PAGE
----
“Can’t Sleep (Wolves)” This has a retro-'80s vibe in the best way. It’s a dance-pop number that really shines. The guitar riff during the verses is especially nice.
Four Tet’s “New Energy”
Released about a month ago digitally, and getting a physical release this past week, the latest album from Kieran Hebden under his Four Tet moniker is one of his most delicate pieces of work to date, focusing less on the glitchy sound that has made him one of the best and most experimental remixers of the last 20 years and more on seductively new-age-influenced backdrops. (I can imagine you groaning as I am writing this, but it really is cool, as a harp gets strummed over a sleek beat on “Two Thousand and Seventeen.”)
“New Energy” is a relaxed, truly warm and welcoming record and closer in tone to 2012’s “Pink” and 2013’s “Beautiful Rewind” than 2015’s elongated semi-misstep, two-track offering, “Morning/Evening.” Hebden’s approach can differ from album to album and this finds him working a particularly strong, dream-like energy. There’s a reason why he calls a track here “Lush,” and he gives it a semi-Latin-flavored backbeat that comes with some lift. When vocal samples sneak into the mix of “Daughter” and “Planet” it creates stunning, downright hypnotic loops.
This is electronic music for adults that should please both dance fans and hip-hop heads who love beat mechanics. Hebden has created a chill-out soundtrack that will alternately have you dancing and meditating.
“New Energy” is the work of Hebden at the peak of his powers. He’s one of the most innovative people working with electronic music right now. This album offers the sleek score you didn’t know you needed.
“Lush” If you hear this and it grabs you, you’ll probably be drawn into the rest of the record.
“SW9-9SL” This is a slow-burning bit of house music but at the same time it is subtle in its slick approach. Over its nearly eight-minute ascension, it grows and blossoms into something quite majestic.
“Daughter” Bare bones and sparse, this puts the magic of looping technology to work. If your hips don’t swivel to this groove, this album isn’t for you.
Angel Olsen’s “Phases”
“Phases” is a collection of b-sides and rare cuts that didn’t make Angel Olsen’s other records and there is a remarkably cohesive feeling here as most of these songs are either hushed lullabies or psychedelic workouts. You can hear the latter on the seven-minute “Special” and the former on the quiet home demo, “Sans.”
What stands out most on this record is how much Olsen’s voice changes from song to song. She can sound gentle at one moment and forceful the next. Why opener, “Fly on Your Wall” didn’t make it onto last year’s excellent, “My Woman” is anyone’s guess and on the rocking “Sweet Dreams” she sounds a little like a yodeling countrified answer to Nancy Sinatra. “California” sounds like a lost folk number and Olsen is willing to take her voice in some challenging directions.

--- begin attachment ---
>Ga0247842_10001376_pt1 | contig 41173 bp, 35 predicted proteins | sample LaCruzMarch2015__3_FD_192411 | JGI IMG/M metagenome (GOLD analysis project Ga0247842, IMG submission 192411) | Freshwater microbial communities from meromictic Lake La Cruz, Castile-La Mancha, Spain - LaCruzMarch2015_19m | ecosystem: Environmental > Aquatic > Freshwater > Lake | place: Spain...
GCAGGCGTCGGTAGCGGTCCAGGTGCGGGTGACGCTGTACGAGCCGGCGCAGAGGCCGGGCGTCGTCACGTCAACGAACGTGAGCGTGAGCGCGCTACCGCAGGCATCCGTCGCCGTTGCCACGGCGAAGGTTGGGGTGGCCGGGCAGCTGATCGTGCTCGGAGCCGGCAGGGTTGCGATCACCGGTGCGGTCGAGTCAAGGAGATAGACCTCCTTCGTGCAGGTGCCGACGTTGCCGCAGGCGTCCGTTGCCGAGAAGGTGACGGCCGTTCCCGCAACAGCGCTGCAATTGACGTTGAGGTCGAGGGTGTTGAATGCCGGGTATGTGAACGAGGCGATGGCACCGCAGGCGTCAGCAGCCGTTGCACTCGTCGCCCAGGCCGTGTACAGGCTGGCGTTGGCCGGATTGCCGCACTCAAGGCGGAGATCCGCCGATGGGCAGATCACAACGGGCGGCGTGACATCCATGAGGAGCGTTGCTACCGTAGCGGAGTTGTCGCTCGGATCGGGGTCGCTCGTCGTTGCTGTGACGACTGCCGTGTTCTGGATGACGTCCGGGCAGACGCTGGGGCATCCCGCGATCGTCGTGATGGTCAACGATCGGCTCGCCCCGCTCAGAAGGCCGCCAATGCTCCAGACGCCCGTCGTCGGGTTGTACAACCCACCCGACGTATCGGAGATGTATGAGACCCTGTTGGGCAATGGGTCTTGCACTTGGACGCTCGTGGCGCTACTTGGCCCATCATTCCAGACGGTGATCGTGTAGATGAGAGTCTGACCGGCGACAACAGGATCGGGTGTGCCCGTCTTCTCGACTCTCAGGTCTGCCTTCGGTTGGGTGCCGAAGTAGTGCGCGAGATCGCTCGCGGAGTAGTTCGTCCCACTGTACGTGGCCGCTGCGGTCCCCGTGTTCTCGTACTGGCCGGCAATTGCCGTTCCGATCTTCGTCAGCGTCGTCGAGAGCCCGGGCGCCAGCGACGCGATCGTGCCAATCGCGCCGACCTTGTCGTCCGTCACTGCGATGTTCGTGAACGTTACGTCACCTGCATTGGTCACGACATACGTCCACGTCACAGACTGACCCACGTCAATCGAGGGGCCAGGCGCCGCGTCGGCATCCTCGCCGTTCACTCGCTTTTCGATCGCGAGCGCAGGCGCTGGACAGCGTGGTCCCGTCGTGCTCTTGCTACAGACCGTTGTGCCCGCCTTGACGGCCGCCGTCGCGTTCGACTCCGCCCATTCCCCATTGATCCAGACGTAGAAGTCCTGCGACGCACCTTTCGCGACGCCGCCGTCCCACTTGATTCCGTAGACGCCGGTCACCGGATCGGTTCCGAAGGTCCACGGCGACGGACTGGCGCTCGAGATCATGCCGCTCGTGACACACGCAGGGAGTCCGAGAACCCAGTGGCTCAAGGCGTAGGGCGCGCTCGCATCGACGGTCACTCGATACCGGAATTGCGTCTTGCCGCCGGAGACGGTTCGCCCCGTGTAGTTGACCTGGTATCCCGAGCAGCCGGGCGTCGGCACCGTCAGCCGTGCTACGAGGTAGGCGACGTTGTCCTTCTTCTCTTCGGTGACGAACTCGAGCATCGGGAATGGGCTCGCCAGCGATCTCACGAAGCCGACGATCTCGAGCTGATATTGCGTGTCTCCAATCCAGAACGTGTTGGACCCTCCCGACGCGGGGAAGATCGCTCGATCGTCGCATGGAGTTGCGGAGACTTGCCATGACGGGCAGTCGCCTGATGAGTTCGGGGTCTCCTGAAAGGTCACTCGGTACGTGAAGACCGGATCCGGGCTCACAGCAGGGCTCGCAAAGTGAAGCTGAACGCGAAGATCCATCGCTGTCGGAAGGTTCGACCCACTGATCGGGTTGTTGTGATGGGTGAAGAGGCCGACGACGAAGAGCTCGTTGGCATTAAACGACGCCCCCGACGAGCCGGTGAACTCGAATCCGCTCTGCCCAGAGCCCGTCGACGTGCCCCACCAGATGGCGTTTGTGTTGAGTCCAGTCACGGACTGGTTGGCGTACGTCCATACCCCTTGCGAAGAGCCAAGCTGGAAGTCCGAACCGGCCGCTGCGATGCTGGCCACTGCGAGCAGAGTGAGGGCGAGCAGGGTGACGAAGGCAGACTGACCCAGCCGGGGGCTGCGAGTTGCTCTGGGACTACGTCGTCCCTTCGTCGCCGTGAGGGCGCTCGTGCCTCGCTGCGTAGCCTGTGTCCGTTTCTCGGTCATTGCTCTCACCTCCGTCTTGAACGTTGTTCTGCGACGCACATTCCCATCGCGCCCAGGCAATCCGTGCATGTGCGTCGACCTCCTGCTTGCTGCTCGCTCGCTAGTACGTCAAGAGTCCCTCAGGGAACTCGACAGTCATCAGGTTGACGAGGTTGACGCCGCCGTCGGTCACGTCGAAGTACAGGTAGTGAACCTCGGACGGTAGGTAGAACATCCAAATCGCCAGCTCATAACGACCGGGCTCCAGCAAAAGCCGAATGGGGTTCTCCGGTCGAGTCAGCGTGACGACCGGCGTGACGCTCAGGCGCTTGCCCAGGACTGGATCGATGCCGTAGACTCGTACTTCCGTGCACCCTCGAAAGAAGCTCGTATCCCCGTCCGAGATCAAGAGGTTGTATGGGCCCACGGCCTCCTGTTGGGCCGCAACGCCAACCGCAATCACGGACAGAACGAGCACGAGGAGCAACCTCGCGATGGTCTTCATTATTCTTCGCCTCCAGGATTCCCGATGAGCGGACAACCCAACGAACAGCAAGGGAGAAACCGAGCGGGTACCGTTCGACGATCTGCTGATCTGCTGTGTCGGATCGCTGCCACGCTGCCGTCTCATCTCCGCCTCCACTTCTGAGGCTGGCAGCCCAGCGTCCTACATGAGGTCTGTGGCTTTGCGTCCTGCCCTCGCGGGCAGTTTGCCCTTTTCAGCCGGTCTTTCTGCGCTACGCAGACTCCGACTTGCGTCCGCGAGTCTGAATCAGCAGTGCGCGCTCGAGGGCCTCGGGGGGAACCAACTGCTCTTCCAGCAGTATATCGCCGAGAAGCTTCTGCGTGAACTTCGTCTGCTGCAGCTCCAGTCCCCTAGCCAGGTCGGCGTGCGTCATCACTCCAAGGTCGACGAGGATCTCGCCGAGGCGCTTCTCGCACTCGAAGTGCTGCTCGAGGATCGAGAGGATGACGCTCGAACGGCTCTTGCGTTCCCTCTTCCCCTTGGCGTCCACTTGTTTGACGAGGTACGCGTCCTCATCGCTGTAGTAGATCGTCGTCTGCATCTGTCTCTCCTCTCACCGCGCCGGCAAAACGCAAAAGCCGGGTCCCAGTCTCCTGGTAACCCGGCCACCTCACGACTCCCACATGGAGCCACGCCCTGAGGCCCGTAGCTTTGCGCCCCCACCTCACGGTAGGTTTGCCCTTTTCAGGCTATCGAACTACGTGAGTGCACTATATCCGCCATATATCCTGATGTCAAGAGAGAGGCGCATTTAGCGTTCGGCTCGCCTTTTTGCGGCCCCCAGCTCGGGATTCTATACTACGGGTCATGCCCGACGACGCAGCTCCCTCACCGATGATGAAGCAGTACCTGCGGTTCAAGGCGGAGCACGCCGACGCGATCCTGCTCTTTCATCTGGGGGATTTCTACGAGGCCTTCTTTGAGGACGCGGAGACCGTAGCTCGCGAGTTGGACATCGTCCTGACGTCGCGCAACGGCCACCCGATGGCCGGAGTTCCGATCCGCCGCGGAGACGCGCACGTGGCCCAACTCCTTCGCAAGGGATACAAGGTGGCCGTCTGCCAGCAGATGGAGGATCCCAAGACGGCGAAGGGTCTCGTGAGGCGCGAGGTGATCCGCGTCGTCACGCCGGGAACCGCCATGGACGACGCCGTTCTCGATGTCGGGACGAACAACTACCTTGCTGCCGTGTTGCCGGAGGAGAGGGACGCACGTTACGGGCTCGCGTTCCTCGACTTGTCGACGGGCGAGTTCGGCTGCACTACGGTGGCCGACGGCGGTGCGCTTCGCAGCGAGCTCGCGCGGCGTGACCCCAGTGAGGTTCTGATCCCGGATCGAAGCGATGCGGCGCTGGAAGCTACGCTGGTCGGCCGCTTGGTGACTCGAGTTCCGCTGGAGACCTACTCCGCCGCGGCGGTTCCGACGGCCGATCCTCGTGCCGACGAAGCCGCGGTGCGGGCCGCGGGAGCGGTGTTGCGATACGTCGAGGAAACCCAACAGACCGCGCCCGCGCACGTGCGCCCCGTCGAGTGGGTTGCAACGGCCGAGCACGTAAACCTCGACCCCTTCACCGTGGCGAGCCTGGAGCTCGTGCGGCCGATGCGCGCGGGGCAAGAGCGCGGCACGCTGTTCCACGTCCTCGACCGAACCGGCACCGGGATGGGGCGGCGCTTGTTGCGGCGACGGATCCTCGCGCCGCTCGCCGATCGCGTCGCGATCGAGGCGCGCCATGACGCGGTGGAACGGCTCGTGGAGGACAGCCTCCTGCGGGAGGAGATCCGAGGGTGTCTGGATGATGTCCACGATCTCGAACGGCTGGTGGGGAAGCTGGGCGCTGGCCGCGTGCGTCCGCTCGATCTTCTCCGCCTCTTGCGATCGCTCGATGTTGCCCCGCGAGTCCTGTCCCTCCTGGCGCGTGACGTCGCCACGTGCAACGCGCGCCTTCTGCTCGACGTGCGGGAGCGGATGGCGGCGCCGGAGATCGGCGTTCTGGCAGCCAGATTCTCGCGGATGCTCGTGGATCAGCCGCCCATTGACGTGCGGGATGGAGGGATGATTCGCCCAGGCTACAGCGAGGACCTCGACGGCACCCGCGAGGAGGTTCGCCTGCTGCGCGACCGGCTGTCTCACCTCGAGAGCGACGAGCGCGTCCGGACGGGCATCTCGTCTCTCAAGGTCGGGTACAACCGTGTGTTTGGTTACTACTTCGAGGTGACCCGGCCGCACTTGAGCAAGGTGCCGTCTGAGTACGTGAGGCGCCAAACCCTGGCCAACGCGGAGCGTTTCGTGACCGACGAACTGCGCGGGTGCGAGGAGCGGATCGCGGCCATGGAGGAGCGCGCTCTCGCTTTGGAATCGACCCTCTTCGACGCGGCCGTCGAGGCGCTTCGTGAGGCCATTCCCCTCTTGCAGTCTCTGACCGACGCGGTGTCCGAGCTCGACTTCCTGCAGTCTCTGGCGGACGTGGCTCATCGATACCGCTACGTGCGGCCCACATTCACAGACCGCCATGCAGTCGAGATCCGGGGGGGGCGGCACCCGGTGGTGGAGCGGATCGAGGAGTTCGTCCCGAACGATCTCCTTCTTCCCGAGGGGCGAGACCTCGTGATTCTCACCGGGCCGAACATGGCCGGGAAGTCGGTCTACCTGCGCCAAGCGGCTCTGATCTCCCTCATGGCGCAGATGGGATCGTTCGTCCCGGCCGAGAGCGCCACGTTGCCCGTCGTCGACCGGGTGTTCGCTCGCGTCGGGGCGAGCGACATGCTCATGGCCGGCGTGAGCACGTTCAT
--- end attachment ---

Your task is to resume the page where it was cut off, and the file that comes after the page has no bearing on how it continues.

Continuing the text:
She hands in a sweetly reductionist take on Roky Erickson’s “For You” and goes back to basics on the closer “Endless Road.” The majority of this record showcases Olsen’s quieter side. There are a lot of acoustic strummers with vintage undertones and a lot of tracks that sound like they are sung into crackling microphones. You get the idea that Olsen is not from this time. She has an old soul and a timeless sense of craft.
“Fly on Your Wall” It almost feels like this keeper was put aside with this compilation in mind. In a way this song simultaneously recalls both Bowie’s “Space Oddity” and the Hollies’ version of “The Air that I Breathe.” There’s a folk backbone but a semi-psychedelic undercurrent.
“Sweet Dreams” Originally from a 2013 7-inch, this makes Olsen sound like an unearthed garage-rock chanteuse.
“May as Well” There is something soft and quietly intimate about this 2014 track. This is very simple and at the same time it is extremely captivating. This is pure talent on display.
R.E.M.’s “Automatic for the People” (25th Anniversary Edition)
At the beginning of October in 1992, only about a year and a half after releasing their critically acclaimed “Out of Time,” R.E.M. gave us the quiet, dark, menacing, incredibly beautiful “Automatic for the People.”
Having firmly established themselves with a catalog of classics in the 1980s, REM raised the bar considerably with “Automatic for the People.”
The deluxe edition here also has a live concert for Greenpeace (that was recorded with solar technology) and a handful of b-sides and demos. Some of the demos are a little on the rough side with half-formed lyrics and melodies, and of the b-sides, you wonder why gems like the Mike Mills-led “Mike’s Pop Song” and the downright amazing “Photograph” didn’t make the final cut. Even though toward the end this collection is like sifting through notes, it’s all worth hearing since these songs give more context to what is now a classic record.
R.E.M. broke up shortly after 2011’s “Collapse into Now,” which is a criminally underrated record. They have said the break is permanent but relistening to this record makes you realize how much they are deeply missed.
Focus Tracks (from the bonus material):
“Drive” (Live) This is from the Greenpeace show and this is a more rock-oriented take on “Drive.” This section of the collection is full of key moments, most notably the live version of the “Out of Time” standout “Country Feedback.” It might have been interesting to see what would have happened if the band had decided to rock out all of the “Automatic” tracks.
“Mike’s Pop Song” (Demo) This bit of happy jangle-pop from Mike Mills would have changed the tone of the record. It also would have been a possible single.
Photograph (Demo) The second verse has Stipe purely vocalizing because he doesn’t have lyrics yet, but when you listen to this track, you can tell he and the band were really onto something.
Later this week: New albums from Tove Lo, Barenaked Ladies and more.